The other thing is that we are looking at condominiums... and there has been a huge condo building boom here the last few years.  From the national macro data condo prices are dropping right now.  It seems like prices may even drop here, what with the increased housing supply and buyers being pinched with flat wages and the economy weakening.

    The only thing is that the D.C. metro area has fared better than most.  The government has been expanding under Bush and there are plenty of high paying contracting/defense jobs in the area.  There is always demand for more housing because population and job growth is strong.  Comparatively, our local economy is stronger, perhaps stronger than anywhere else.  
    So when the housing crash plays out, I'm not so sure D.C. will be that hard hit.  Anyway, I do know that conditions will be good for my wife and I in a year... better than they would've been at the peak, which looks like it may have been last July.  

    Why settle for the truth when you can have Truthiness???

    by wintersnowman on Wed Sep 06, 2006 at 09:07:45 AM PDT

    •  Former NoVA resident here... (0+ / 0-)

      ...I used to keep an eye on the market up there -- hell, you couldn't NOT do so when you are/were a property owner -- and my ears still perk when I hear something about it on the tv/radio/whatever.

      The other night, I heard that NoVA housing prices were down about 4%.  We were just up there lsat weekend, though, and property values came up in conversation with every friend with whom we spent time.  They all talked about the prices having had gone down "a lot"

      Now, whether they said what they said is relative, due to the astronomical prices in the past couple years, or full-on, I dunno, I didn't actually see/look for numbers.  But as far back as last Nov., my old neighbor was noting pricing oddities, like townhouses within the same neighbourhood having pricing discrepancies of 90k.

      Although the masters make the rules / For the wise men and the fools / I got nothing, Ma, to live up to. (Dylan)

      by teedz on Wed Sep 06, 2006 at 09:28:54 AM PDT

      [ Parent ]

    •  If the Chinese (0+ / 0-)

      take away the Chimp's credit card things could get nasty.

      In 1987, the defense related jobs became hard to get and therefore I now live in Florida.

    •  Sorry, but ... (0+ / 0-)

      DC will indeed be hard hit by the coming crash.  All those defense/contractor jobs depend on the US gov't for money.  When an economic crash hits the US, tax revenues go down.  When tax revenues go down, the contractors -- defense as well as others -- are the first to be cut from the budget.

      I arrived in the DC area back in 1958.  Have seen all kinds of changes.  The biggest change of all is that DC is not protected from economic downturns.   The last serious one, back 1989-1992, caused lots of grief here.  Even K St. felt it.  No one was hiring -- not the lawyers, not the federal gov't, not the contractors.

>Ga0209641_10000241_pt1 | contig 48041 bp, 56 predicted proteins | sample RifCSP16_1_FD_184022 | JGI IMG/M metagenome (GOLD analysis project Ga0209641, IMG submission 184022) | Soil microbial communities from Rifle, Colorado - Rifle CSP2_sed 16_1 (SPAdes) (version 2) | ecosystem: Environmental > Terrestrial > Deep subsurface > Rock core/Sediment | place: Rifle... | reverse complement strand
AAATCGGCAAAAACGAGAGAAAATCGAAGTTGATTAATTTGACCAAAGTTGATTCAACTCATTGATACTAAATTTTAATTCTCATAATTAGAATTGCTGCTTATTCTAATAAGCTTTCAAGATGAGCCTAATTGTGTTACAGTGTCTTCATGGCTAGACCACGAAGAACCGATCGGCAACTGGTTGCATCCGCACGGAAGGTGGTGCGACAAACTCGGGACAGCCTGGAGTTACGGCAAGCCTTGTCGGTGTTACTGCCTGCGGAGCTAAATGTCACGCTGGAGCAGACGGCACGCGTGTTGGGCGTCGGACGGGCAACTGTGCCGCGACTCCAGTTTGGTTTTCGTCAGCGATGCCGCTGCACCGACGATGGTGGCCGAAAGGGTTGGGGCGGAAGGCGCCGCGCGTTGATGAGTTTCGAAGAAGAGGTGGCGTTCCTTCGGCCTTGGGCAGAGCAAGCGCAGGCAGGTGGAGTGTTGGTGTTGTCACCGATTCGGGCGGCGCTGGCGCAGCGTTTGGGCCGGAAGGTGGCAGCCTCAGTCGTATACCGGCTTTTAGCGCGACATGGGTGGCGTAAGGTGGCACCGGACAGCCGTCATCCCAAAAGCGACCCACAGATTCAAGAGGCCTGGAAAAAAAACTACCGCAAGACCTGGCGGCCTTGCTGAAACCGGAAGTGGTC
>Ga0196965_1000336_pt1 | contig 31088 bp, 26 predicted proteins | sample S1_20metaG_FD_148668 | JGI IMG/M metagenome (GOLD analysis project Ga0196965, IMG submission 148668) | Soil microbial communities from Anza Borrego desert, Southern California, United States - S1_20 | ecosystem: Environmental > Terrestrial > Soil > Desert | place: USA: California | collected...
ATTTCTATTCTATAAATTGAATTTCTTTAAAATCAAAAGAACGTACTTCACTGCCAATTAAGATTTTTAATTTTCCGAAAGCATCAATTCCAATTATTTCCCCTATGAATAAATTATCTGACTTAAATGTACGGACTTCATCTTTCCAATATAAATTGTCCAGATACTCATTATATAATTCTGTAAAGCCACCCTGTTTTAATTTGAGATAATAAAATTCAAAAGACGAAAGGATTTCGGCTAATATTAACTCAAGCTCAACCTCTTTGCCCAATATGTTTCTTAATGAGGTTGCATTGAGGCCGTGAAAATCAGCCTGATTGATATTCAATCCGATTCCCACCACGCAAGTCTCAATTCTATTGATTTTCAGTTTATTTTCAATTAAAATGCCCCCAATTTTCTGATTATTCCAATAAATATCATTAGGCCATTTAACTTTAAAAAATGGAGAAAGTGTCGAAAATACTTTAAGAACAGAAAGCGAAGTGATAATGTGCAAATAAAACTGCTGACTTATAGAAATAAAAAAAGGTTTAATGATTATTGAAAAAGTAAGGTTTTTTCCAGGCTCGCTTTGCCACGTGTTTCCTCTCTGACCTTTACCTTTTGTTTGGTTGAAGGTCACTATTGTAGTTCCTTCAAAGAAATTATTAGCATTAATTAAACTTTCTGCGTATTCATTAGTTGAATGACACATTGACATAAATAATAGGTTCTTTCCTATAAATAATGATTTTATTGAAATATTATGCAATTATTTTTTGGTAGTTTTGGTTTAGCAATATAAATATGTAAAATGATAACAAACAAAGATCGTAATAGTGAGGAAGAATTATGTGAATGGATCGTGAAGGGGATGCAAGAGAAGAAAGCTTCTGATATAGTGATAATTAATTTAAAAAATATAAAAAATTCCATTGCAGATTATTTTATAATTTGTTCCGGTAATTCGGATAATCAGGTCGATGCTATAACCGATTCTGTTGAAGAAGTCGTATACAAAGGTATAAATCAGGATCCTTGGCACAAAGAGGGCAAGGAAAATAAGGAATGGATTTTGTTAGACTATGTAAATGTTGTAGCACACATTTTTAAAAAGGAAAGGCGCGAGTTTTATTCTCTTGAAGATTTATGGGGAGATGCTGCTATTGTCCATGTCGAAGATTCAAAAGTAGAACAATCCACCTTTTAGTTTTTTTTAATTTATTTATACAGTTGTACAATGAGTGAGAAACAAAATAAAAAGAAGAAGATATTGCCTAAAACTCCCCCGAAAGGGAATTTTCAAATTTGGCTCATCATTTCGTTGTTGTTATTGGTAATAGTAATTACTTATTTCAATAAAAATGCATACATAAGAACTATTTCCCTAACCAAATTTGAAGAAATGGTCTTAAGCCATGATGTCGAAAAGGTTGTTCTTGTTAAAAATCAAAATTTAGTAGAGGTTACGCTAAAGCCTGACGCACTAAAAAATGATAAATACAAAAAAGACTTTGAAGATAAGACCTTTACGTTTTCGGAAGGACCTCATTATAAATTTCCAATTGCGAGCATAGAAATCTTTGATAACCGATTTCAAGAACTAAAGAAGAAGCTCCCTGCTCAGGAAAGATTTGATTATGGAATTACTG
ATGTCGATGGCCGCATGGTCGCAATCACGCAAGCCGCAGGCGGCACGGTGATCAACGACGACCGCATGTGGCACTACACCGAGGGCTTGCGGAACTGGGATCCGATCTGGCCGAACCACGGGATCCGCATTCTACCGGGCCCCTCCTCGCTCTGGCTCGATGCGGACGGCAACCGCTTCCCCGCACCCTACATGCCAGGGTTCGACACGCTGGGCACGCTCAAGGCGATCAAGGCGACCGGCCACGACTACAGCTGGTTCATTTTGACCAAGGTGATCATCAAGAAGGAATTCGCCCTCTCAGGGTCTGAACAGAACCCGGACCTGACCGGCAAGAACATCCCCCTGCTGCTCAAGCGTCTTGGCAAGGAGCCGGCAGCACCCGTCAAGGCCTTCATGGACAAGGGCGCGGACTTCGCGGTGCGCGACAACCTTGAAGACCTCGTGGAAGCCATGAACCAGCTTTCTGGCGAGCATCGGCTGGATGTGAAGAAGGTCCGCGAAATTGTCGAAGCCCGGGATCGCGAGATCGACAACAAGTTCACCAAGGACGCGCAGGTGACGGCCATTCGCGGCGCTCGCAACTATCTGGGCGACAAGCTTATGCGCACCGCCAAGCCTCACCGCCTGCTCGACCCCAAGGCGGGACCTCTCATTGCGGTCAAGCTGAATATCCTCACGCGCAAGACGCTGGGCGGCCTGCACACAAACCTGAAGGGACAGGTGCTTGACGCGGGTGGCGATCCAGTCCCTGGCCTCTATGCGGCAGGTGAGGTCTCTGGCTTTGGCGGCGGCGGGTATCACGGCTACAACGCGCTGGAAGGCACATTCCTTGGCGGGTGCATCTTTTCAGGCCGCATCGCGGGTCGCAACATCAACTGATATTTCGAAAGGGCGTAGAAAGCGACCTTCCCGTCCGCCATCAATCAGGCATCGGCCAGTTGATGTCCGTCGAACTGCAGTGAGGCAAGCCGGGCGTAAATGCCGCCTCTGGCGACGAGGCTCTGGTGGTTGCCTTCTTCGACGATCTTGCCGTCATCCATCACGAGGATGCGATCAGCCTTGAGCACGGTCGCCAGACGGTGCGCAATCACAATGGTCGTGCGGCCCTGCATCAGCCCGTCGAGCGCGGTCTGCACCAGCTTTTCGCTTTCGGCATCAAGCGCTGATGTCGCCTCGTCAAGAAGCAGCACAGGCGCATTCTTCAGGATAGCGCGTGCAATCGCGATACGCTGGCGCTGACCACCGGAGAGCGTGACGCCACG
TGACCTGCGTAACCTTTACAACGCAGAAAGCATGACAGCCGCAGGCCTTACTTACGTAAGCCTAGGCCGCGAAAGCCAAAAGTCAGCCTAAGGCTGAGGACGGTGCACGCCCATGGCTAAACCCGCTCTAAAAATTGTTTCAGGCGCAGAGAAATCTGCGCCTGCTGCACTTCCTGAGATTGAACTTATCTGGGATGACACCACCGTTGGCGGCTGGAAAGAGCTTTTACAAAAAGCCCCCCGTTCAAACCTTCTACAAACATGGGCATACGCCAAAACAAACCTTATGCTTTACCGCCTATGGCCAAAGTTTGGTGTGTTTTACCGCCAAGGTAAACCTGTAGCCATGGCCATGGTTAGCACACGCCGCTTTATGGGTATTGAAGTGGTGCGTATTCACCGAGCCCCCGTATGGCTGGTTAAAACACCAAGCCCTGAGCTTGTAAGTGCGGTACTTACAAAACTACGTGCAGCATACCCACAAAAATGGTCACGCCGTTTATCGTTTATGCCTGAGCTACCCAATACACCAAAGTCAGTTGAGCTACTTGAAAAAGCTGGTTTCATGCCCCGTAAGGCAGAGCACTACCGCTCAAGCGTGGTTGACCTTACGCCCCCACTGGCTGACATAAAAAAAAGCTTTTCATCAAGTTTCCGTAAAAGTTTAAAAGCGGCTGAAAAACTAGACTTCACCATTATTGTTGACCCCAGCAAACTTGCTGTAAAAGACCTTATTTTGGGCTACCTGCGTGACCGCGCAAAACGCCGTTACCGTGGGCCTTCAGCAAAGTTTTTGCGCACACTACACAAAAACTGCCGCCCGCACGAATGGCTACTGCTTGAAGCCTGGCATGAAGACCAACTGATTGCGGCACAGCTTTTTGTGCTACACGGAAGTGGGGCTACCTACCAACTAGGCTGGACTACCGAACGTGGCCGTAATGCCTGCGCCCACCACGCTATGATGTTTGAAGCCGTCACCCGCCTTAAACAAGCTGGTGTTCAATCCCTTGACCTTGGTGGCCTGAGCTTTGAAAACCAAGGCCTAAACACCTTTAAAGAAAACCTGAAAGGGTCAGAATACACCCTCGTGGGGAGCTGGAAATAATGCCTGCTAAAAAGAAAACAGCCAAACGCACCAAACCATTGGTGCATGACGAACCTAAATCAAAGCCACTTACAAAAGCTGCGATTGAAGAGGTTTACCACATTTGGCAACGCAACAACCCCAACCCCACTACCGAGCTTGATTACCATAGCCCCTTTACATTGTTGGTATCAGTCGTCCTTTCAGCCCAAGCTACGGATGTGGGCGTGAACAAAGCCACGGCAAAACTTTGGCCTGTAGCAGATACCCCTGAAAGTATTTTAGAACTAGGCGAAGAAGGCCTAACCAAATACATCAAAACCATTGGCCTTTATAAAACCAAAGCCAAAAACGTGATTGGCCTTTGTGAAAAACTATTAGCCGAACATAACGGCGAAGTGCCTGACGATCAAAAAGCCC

Oh, and if you are living inside the DC city limits, ditch the cars and use mass transit.  The buses and the subway work together very nicely.  With the addition of Zipcar, etc.  no one in DC really needs a car.  And you'll save yourself a huge load of money by doing so.  Michelle Singleterry (sp?) had a column in the WaPo this past Sunday about it.  

      •  I would ditch the car, but... (0+ / 0-)

        I'm married now and I don't have all the say.  

        But seriously... my wife is a triathlete and she needs a car for training and getting to races.  It's one of the things that keeps her sane.  She's got to transport her bike for rides.  (I ride with her also)  On top of that, we are going to be having kids in the near future and it'll be our choice to have at least one car, for convenience/necessity, depending on your perspective.  I don't know if Zipcar can fit into the young parent lifestyle as well as it meets the needs of urban singles.  

         

        Why settle for the truth when you can have Truthiness???

        by wintersnowman on Fri Sep 08, 2006 at 07:45:10 AM PDT

        [ Parent ]

  •  I Get Appraised Today! (0+ / 0-)

    If this diary is still active tomorrow, or there's another pertinent one to comment in ... I'll let you know precisely what housing is doing in the Detroit area based on my appraisal for a home equity loan.

    I ain't holding my breath for any good news, I can tell you.

  •  Guess we're fabulously lucky... (0+ / 0-)

    Paid fifty grand for a five hundred square foot house in Richmond (North SF Bay) that's currently valued at 308k by Zillow, which is rather a waste of time.

    There are twenty similar valued places here, but people are funny, they get stuck on abstractions. I'm moving my friends in here as fast as possible.

    It's a peculiar postwar mutual housing situation, with parklike lawns, premium construction, and a peculiar isolated nature, only one exit/entrance. Everyone says Richmond, high crime, but that's a mile away. We're closer to Point Richmond, a Berkeley style hill neighborhood, and through a tunnel to a salt beach and lake and mountain park. Close enough to walk. Eat your heart out.

    I resisted looking at this place for three years, because I was stupid and abstract. Now I wish I had all the Bay Area rent we spent.Atchison Village

    Humanity's niche is it's own culture. We change our world as it changes us. Evolution or devolution? -7.63,-3.28

    by ormondotvos on Wed Sep 06, 2006 at 10:53:28 AM PDT